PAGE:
Summer, 2022 / No. 49
you hang a light
from a pole
to fake the moon maybe,
turn them off course
and lead them into
shallows they’d avoid
given a choice

mostly you hang the light
because it works, because smelt
can’t choose, won’t discern
when the moon signals life
and when it draws
a net, everyone knows
a moth will slam
itself against hot glass
until it dies of exhaustion,
until it dies of light

and every year, the
same April moon draws
a group of men north
along the highway,
generations of their family
meeting generations of mine,
for a few nights each year

grandfathers first,
when the trip was longer
because cars and roads were younger;
the Italian men slept in canvas
tents, wet with breathing
beside my grandfather’s cabin,
a wooden slat box just
inside the unlocked screen door,
full of vegetables from their
market downtown, bottles
of last year’s backyard wine
on the steps, rained on
or sweating with frosty dew

and the smelt ran
for three nights straight,
the same three nights every year,
and the lake was darker then,
the trees thicker;
and they talked for over
an hour when he finally
ran hydro to the place;
talked about the two
light bulbs, and how many
moths there suddenly were,
their lanterns on poles
bringing the shoreline to a boil,
more smelt than water after
a while, tiny bodies
stretching the nets
wine and shouting,
and my grandfather
wading in to help them
haul the load

a generation later came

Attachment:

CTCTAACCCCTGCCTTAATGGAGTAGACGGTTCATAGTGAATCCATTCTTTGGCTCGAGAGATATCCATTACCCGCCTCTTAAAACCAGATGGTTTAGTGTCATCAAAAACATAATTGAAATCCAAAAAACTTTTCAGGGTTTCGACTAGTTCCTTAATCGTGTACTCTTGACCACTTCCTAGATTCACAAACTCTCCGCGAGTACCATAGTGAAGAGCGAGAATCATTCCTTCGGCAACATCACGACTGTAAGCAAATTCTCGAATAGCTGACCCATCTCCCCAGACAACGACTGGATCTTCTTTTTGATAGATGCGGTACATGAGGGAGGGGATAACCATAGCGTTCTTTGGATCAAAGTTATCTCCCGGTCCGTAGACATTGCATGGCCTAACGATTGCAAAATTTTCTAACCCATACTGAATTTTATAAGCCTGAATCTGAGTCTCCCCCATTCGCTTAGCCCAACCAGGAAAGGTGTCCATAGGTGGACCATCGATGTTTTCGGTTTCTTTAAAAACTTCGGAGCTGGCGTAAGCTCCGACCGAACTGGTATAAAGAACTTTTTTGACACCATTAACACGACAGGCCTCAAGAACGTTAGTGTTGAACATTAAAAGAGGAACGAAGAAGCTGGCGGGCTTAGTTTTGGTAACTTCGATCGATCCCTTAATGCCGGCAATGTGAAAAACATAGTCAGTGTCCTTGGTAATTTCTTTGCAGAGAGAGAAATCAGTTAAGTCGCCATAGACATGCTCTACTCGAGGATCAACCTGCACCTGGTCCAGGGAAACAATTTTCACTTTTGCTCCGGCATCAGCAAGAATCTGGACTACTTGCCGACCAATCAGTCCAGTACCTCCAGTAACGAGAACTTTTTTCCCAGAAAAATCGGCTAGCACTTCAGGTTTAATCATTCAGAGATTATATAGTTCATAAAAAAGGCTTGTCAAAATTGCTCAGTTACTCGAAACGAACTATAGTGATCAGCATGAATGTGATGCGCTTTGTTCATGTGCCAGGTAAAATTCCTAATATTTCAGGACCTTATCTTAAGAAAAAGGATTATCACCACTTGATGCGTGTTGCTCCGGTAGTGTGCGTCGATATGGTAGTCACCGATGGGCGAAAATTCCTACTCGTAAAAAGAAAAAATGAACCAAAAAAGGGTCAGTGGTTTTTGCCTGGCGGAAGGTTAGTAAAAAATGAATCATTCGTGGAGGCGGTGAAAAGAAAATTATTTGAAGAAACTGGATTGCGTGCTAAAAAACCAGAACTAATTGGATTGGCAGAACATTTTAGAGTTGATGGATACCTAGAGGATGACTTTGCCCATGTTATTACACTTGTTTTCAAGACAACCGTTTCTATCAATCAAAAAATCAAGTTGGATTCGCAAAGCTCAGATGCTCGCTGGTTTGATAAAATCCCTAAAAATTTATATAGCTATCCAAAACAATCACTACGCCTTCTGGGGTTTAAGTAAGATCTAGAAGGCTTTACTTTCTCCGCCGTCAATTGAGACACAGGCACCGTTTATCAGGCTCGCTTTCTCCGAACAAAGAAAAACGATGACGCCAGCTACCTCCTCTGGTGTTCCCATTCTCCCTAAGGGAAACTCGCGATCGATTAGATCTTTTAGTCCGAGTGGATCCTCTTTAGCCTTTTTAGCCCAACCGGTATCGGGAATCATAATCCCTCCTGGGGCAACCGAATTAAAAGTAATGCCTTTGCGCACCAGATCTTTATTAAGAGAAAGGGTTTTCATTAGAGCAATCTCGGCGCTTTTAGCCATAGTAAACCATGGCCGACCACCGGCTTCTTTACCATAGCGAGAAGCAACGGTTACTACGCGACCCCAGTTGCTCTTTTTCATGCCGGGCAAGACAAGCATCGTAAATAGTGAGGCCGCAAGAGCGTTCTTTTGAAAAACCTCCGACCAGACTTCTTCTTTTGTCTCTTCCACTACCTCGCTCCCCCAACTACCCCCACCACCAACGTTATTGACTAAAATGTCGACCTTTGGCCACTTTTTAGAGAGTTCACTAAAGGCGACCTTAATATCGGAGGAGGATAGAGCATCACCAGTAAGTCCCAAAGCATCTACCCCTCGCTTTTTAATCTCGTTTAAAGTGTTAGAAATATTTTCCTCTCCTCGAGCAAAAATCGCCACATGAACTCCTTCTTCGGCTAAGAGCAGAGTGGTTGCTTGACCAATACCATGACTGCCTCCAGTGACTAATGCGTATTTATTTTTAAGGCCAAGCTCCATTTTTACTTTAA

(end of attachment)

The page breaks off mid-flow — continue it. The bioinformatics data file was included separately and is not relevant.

the neighbour, Mr. Lough,
and the scientific method;
came me on the rocks
beside the beach, watching—
my grandfather long retired
from the nets, and
the Italian men moving next door
to comfortable chairs
in the boathouse, fire in
the oil drum, and every year
a new system,
and every year fish like prairie wheat,
fish like simmering rice,
fish like hordes of life trying
to swim to the moon

tonight, we step from the car
to find a small group
of laughing men
beneath the trees, young men
wondering how and old men
to make it happen;
still with wine and still
with vegetables, who remember
my grandfather like I never knew him,
young and thin
and not bothered by cold water

they know where to find the lights
in the shed; they light
the fire, and they spread
the nets, faking the moon

the lake hasn’t boiled in years,
and we could all lose patience;
we could stop briefly
knowing each other

soon we will stop,
when it feels right;
it doesn’t yet feel right